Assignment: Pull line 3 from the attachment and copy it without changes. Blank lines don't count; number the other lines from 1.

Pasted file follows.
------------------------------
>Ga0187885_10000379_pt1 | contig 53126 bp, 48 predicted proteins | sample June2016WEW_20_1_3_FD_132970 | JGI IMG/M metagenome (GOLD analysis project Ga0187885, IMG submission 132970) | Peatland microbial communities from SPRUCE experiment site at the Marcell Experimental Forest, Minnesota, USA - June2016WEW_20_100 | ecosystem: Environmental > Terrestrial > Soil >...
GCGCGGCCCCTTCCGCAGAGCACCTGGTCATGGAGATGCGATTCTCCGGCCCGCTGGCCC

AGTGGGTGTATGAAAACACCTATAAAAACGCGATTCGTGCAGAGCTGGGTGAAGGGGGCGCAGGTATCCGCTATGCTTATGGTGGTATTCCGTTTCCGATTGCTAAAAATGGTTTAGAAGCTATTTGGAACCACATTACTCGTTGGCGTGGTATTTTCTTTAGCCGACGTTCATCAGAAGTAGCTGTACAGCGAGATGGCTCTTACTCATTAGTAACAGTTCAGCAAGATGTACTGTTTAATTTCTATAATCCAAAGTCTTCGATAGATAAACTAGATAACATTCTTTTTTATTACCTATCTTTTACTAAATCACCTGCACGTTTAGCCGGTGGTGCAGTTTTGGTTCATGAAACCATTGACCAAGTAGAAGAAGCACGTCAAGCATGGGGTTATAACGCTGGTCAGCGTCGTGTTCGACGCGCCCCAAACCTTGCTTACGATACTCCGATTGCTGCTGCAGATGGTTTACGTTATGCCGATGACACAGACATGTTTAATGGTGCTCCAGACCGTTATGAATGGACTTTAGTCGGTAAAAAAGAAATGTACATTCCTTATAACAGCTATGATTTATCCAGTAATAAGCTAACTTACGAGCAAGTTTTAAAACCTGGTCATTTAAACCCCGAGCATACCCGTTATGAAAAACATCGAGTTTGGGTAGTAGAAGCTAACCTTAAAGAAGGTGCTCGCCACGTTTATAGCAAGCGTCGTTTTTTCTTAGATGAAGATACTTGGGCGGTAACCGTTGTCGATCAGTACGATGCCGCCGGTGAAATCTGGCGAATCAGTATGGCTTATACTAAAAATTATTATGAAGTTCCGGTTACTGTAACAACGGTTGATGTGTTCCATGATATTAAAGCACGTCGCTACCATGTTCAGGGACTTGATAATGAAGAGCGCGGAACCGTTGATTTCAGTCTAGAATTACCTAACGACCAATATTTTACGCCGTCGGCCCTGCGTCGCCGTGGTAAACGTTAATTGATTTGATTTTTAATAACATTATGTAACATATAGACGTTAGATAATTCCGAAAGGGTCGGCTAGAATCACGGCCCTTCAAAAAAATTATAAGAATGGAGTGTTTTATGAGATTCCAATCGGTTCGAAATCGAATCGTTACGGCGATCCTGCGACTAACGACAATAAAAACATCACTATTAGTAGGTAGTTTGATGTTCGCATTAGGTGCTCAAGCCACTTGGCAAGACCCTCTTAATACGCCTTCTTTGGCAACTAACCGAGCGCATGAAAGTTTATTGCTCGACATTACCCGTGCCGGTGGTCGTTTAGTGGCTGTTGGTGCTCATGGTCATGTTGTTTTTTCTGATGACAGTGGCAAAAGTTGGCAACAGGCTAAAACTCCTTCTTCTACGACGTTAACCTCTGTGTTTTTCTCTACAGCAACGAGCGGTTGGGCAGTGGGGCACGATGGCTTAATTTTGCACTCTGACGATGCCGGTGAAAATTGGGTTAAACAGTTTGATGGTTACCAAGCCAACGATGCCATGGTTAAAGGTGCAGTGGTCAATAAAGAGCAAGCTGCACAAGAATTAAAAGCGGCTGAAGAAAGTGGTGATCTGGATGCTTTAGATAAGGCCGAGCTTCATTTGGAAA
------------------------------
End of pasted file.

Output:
AGTGGGTGTATGAAAACACCTATAAAAACGCGATTCGTGCAGAGCTGGGTGAAGGGGGCGCAGGTATCCGCTATGCTTATGGTGGTATTCCGTTTCCGATTGCTAAAAATGGTTTAGAAGCTATTTGGAACCACATTACTCGTTGGCGTGGTATTTTCTTTAGCCGACGTTCATCAGAAGTAGCTGTACAGCGAGATGGCTCTTACTCATTAGTAACAGTTCAGCAAGATGTACTGTTTAATTTCTATAATCCAAAGTCTTCGATAGATAAACTAGATAACATTCTTTTTTATTACCTATCTTTTACTAAATCACCTGCACGTTTAGCCGGTGGTGCAGTTTTGGTTCATGAAACCATTGACCAAGTAGAAGAAGCACGTCAAGCATGGGGTTATAACGCTGGTCAGCGTCGTGTTCGACGCGCCCCAAACCTTGCTTACGATACTCCGATTGCTGCTGCAGATGGTTTACGTTATGCCGATGACACAGACATGTTTAATGGTGCTCCAGACCGTTATGAATGGACTTTAGTCGGTAAAAAAGAAATGTACATTCCTTATAACAGCTATGATTTATCCAGTAATAAGCTAACTTACGAGCAAGTTTTAAAACCTGGTCATTTAAACCCCGAGCATACCCGTTATGAAAAACATCGAGTTTGGGTAGTAGAAGCTAACCTTAAAGAAGGTGCTCGCCACGTTTATAGCAAGCGTCGTTTTTTCTTAGATGAAGATACTTGGGCGGTAACCGTTGTCGATCAGTACGATGCCGCCGGTGAAATCTGGCGAATCAGTATGGCTTATACTAAAAATTATTATGAAGTTCCGGTTACTGTAACAACGGTTGATGTGTTCCATGATATTAAAGCACGTCGCTACCATGTTCAGGGACTTGATAATGAAGAGCGCGGAACCGTTGATTTCAGTCTAGAATTACCTAACGACCAATATTTTACGCCGTCGGCCCTGCGTCGCCGTGGTAAACGTTAATTGATTTGATTTTTAATAACATTATGTAACATATAGACGTTAGATAATTCCGAAAGGGTCGGCTAGAATCACGGCCCTTCAAAAAAATTATAAGAATGGAGTGTTTTATGAGATTCCAATCGGTTCGAAATCGAATCGTTACGGCGATCCTGCGACTAACGACAATAAAAACATCACTATTAGTAGGTAGTTTGATGTTCGCATTAGGTGCTCAAGCCACTTGGCAAGACCCTCTTAATACGCCTTCTTTGGCAACTAACCGAGCGCATGAAAGTTTATTGCTCGACATTACCCGTGCCGGTGGTCGTTTAGTGGCTGTTGGTGCTCATGGTCATGTTGTTTTTTCTGATGACAGTGGCAAAAGTTGGCAACAGGCTAAAACTCCTTCTTCTACGACGTTAACCTCTGTGTTTTTCTCTACAGCAACGAGCGGTTGGGCAGTGGGGCACGATGGCTTAATTTTGCACTCTGACGATGCCGGTGAAAATTGGGTTAAACAGTTTGATGGTTACCAAGCCAACGATGCCATGGTTAAAGGTGCAGTGGTCAATAAAGAGCAAGCTGCACAAGAATTAAAAGCGGCTGAAGAAAGTGGTGATCTGGATGCTTTAGATAAGGCCGAGCTTCATTTGGAAA